POLICE Magazine Supplements

Civil Unrest 2017

Magazine for police and law enforcement

Issue link: https://policemag.epubxp.com/i/796170

Contents of this Issue


Page 9 of 19

10 S P E C I A L R E P O R T: C I V I L U N R E S T physical performance standard for their officers in these roles. However, they also have a duty of care, not only to the individual officer participating but also to the well-being and safety of the public order team as a whole. A Level 1 public order team uses highly skilled small team tactics that can have a great effect on a vastly superior number of protesters. e members of this team need to meet a fitness level so they can face threats and still achieve their mission goals. We have to be honest with ourselves, extreme violent disorder and physi- cal confrontation will take place dur- ing riots. e ability to deal with that violence physically and mentally is of paramount importance. And the fact is that when officers are not fit for the mission, they may resort to using an enhanced or excessive level of force to reduce the likely injury to ourselves or others. To avoid using excessive force or even appearing to use excessive force, a public order team needs training in physical defense, less-than-lethal- weapon systems and munitions, and legal powers. is training must be continually reviewed and must evolve to meet changes in law and moral constraints. Maintaining Level 1 public order team readiness is not easy. Officers have to be willing to partake in ex- treme stress, real-world scenario, and monthly in-service developmental skills training. EQUIPMENT STANDARDS P ublic order officers need to have effective personal protective equipment (PPE). Not all equipment is equal, which is why there have to be standards for personal protective equipment that meet the common threats officers face during violent disorder. Officers who are correctly equipped and have ready access to that equipment when needed will have greater confidence in their own personal protection. Suit- able PPE will put them in a positive mental state to deal with volatile situations. But officer confidence is not just about having the right equipment, it occurs because the officers are training with the right PPE under extremely stressful train- ing conditions. Public order officers training in PPE should be exposed to Molotov cocktails, thrown projectiles such as bricks and bottles, and abu- sive language targeting them as in- dividuals. e right training and PPE will condition them to react propor- tionately to real events. Equipment needs to meet a mini- mum requirement to protect officers so that when they are called in to deal with violent disorder, they will be pro- tected from many of the threats they will be exposed to. At this time, how- ever, there is no established U.S. pro- tection standard for this equipment. Looking at lessons learned by foreign law enforcement, who see violent public disorder on a regular basis and have already established protection standards, we can adopt the same. And I think this is the wisest option until a new commonly agreed upon standard can be set for the U.S. e current British standard cov- ers the individual officer from head to toe. e helmet is of a non-ballistic type that takes high impact blunt trauma from both pointed and blunt objects such as a brick thrown at 40 mph. It should also have the ability to shed burning gasoline and protect the full face against threats from projectiles and fire. A fire-resistant balaclava should be worn under the helmet in the event of Molotovs being used against the officer. is balaclava is not to conceal the identity of the of- ficer but instead to protect against injury. On the officer's main torso, they should wear a Merino long sleeve, long pant base layer. is will help regulate the officer's core tempera- ture in extremes of heat and cold. ey will also wear protective limb and groin guards that will protect them from bricks and other projec- tiles thrown at 40 mph. Over the top of the base layer, the officers will wear a burn- ing gasoline shedding over suit. is protects the officers and it conceals the presence of the limb protection and armor, so Beyond the Mobile Field Force Level 1 team members must be at a fitness level to face threats and still achieve mission goals. Working public order events can be physically and mentally draining for officers. Ongoing training with other local agencies ensures all officers will be able to work together seamlessly. Public order team members must be ready to react appropriately to all manner of attacks.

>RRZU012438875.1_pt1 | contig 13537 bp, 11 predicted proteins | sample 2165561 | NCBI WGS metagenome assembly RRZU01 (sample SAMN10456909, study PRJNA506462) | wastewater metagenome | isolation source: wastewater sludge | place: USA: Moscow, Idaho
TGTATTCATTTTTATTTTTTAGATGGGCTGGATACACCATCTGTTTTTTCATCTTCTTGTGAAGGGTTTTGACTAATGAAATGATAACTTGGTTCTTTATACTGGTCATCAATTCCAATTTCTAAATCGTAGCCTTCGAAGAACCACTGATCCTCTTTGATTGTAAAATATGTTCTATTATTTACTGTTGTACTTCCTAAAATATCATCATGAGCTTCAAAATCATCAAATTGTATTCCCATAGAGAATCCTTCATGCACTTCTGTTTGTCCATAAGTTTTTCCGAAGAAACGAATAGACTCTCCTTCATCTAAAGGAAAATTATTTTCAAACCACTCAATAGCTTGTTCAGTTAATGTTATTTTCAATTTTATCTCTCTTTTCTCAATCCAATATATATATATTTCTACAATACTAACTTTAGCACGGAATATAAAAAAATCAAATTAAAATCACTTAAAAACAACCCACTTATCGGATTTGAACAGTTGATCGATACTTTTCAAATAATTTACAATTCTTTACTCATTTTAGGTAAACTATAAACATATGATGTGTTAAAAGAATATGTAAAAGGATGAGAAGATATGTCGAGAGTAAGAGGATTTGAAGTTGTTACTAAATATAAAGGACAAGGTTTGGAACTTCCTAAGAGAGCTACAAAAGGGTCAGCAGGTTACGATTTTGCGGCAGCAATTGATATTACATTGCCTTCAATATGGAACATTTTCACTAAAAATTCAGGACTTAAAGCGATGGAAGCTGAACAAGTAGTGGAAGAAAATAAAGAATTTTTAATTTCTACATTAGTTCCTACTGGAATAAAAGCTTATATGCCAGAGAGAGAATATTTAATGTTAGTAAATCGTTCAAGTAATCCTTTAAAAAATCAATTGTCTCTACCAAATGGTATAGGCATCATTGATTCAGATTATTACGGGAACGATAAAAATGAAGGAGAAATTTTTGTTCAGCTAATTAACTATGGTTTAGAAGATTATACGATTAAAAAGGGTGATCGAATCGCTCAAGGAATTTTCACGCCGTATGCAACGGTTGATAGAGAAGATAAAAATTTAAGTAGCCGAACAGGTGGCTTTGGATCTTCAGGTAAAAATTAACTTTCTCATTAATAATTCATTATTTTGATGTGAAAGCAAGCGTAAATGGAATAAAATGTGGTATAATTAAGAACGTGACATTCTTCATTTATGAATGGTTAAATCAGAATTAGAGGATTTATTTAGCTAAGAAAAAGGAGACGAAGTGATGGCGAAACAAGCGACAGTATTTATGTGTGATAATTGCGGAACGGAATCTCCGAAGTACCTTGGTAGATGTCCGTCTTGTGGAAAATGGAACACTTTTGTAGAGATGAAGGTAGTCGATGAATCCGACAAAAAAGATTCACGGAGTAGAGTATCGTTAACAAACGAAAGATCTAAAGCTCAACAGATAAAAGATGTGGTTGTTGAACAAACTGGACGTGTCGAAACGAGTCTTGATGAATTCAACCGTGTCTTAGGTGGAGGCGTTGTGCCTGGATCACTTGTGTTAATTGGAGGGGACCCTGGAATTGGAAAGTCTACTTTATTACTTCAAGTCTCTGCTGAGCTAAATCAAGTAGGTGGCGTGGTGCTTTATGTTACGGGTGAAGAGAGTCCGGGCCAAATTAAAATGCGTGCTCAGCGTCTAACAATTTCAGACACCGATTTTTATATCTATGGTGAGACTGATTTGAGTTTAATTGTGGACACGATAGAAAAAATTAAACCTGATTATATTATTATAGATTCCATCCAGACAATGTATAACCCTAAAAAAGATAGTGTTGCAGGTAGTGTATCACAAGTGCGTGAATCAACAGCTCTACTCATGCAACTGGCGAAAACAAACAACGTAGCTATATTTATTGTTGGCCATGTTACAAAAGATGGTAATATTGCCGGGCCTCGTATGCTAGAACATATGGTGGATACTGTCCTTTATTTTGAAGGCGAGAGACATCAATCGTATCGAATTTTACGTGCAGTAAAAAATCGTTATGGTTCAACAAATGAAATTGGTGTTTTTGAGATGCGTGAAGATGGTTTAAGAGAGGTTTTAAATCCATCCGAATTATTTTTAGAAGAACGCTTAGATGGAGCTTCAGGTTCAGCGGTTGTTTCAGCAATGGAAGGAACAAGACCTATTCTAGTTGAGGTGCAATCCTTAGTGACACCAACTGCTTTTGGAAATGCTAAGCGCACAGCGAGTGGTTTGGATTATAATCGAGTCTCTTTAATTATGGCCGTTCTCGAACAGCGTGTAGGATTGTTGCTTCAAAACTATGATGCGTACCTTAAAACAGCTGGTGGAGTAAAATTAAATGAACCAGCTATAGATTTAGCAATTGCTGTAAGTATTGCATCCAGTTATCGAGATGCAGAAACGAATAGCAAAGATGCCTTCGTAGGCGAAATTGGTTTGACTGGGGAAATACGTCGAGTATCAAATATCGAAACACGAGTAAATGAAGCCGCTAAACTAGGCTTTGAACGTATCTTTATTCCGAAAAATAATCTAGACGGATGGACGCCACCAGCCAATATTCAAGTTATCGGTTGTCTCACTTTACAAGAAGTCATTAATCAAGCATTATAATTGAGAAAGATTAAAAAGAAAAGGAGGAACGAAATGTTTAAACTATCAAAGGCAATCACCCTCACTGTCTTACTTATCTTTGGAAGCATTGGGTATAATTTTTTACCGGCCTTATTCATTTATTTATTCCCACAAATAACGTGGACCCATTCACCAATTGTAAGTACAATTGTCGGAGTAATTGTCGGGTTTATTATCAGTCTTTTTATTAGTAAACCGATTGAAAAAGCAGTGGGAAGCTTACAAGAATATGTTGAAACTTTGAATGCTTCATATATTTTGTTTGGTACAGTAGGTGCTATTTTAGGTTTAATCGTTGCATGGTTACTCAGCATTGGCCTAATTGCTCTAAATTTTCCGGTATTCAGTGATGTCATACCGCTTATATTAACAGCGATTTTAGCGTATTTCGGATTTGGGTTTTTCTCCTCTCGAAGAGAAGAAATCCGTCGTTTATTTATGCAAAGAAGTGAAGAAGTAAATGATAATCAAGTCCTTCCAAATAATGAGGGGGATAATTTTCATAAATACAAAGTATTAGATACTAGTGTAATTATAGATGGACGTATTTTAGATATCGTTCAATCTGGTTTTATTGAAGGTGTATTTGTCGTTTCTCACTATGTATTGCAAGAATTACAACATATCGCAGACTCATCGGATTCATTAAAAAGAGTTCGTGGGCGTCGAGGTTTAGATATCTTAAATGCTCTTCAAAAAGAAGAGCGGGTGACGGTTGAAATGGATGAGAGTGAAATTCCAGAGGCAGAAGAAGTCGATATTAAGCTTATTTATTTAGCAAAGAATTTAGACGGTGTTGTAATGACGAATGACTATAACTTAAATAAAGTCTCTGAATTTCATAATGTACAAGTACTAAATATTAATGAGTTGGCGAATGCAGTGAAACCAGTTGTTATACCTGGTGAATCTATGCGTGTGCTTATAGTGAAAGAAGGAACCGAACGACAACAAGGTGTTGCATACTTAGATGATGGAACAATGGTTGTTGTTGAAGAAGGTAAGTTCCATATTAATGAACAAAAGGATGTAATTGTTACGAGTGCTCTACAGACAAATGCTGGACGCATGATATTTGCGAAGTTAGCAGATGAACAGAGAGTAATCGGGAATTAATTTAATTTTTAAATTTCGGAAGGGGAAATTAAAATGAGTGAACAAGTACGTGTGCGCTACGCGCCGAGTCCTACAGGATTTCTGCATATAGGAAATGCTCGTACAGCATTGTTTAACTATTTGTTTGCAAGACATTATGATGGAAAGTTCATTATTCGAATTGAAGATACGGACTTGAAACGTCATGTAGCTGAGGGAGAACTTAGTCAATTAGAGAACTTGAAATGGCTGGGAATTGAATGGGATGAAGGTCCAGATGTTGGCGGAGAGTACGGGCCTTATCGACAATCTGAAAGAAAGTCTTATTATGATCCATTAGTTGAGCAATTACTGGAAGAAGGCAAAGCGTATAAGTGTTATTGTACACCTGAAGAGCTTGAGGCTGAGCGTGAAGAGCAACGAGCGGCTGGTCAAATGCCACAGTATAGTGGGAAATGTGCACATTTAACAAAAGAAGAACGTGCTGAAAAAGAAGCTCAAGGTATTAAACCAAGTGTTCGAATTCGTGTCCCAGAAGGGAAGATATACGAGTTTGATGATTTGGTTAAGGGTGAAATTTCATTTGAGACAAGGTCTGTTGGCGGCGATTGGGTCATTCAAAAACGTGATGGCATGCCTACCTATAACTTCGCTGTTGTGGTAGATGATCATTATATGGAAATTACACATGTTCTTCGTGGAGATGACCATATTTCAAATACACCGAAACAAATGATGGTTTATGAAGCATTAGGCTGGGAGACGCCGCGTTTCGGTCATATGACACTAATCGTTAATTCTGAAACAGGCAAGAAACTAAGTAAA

Articles in this issue

Archives of this issue

view archives of POLICE Magazine Supplements - Civil Unrest 2017